FIDIC Contracts and Managing Interface Risk in Queensland
International Federation of Consulting Engineers (FIDIC) contracts are sometimes used in Queensland when managing interface risk for high value construction projects. Although FIDIC contract templates are used globally, there are no guideline principles but rather, the interpretation of FIDIC contracts is usually informed by the laws of the relevant jurisdiction, as Julian Bailey notes in Construction Law. This article will look at how the FIDIC Conditions of Contract for Plant and Design-Build (“Yellow Book”) manages interface risk in Queensland with a particular focus on cl 4.6, “Co-operation”.
The Melbourne Law School conducted a research report looking into the use of standard forms of contract in the construction industry, and the initial findings were published in a report entitled, Standard Forms of Contract in the Australian Construction Industry (Report). The purpose of the Report was to gauge how standard forms of contracts were used and the effectiveness of such standard forms – especially in relation to the ability of such contracts to balance risk, while facilitating efficient project administration.
On 1 July, 2015, new contractual requirements took effect and the new laws have a direct impact on residential building work. It is hoped that the new laws will minimise disputes, while also improving fairness for all parties to the contract. So with that being said, let’s explore some of the changes that were recently introduced.
Following the commencement of the Building and Construction Industry Payments Amendment Act 2014 (BCIPA) on 15 December 2014, a number of key amendments were introduced which parties to construction contracts should have an awareness of in 2015.
The Queensland Supreme Court in Lean Field Developments Pty Ltd v E & I Global Solutions (Aust) Pty Ltd & Anor  QSC 293 had to consider whether conditions can be placed on when a reference date may arise under the Building and Construction Industry Payments Act 2004 (QLD)(BCIPA).
Clauses permitting a builder to a charge over the property for unpaid fees, and to lodge a caveat to protect the charge has become commonplace in relation to building contracts. However, it is important to bear in mind that the wording of charging clauses needs to be clearly drafted as the case of Adrija Pty Ltd v Mohamed, Ahmed and Registrar General ACT Land Titles Office  ACTSC 120 illustrates what could happen when charging clauses are not properly drafted.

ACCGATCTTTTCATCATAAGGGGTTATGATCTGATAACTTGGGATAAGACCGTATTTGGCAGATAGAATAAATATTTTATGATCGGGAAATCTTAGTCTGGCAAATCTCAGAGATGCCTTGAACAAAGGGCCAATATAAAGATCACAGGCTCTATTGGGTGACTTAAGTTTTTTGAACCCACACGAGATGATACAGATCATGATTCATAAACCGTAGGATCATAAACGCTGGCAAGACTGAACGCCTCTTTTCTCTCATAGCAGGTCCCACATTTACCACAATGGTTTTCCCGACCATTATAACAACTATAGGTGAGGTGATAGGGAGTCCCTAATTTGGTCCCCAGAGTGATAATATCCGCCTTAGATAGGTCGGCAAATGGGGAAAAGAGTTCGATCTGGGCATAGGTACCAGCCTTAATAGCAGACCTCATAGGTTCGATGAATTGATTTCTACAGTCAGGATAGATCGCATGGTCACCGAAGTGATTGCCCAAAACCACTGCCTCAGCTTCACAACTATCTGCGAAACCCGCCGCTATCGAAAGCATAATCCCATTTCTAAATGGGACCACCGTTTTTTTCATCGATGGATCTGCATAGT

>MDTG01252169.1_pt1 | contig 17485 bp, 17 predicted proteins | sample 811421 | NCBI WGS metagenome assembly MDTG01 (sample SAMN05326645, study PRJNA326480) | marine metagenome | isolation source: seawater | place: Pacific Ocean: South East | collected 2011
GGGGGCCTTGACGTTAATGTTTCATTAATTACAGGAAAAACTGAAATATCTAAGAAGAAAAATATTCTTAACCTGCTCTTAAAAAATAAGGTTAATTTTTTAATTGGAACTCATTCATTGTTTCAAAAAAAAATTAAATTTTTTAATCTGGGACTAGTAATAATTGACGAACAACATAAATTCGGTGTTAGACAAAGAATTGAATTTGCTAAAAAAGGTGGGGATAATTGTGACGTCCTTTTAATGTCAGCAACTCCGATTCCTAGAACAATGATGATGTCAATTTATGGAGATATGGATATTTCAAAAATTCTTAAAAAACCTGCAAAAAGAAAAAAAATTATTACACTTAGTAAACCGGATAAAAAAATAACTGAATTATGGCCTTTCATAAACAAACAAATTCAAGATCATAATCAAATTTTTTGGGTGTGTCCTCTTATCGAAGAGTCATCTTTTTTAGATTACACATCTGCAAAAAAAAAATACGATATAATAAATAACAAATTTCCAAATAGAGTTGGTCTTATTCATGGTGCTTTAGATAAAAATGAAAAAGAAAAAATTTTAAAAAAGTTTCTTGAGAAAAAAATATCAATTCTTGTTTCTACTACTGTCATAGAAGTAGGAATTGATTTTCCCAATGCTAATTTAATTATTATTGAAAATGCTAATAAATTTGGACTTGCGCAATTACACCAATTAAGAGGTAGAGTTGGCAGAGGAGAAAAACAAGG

Express clauses terminating a contract without cause – also referred to as ‘termination for convenience’ or ‘termination at will’ clauses – have increasingly become a feature within construction contracts. Although gaining in popularity, the validity and operation of such clauses has largely remained unexplored, with the small number of cases suggesting that although such clauses has been generally recognised by the courts, the question of the legitimacy of terminating a contract at will, still largely remains unanswered. So what should parties be mindful of if they wish to include termination for convenience clauses in construction contracts? For contracting parties wanting to rely on termination for convenience clauses, the need to demonstrate that the contract was terminated in good faith is essential.
Arbitration is one of the most commonly used forms of alternative dispute resolution (ADR) within the construction industry, and trying to strike a balance between procedural fairness and finality can impose a number of challenges when relying on a third party to make a determination. Prior to the Commercial Arbitration Bill 2013 (Qld) coming into force, arbitration via the Commercial Arbitration Act 1990 (Qld) was a drawn out and costly process, with the undesirable outcome of having some awards set aside due to insignificant procedural breaches of natural justice. The Hon Chief Justice Spigelman AC remarked in 2009, that the previous legislation was out of date, and that the process had become unwieldy. The introduction of the new regime now brings Queensland’s arbitration laws in line with the world’s best practices by facilitating fair and final resolution of construction disputes, allowing for natural justice to hopefully come to the fore.
In Australia’s building and construction industry there is generally a good standard of workmanship from contractors and subcontractors, however from time to time circumstances occur where the standard of work is questionable, potentially defective or not quite meeting the owner’s expectations. In the 2011-2012 financial year there were 4,726 complaints made to the Queensland Building Services Authority (BSA) for defective or in-complete works.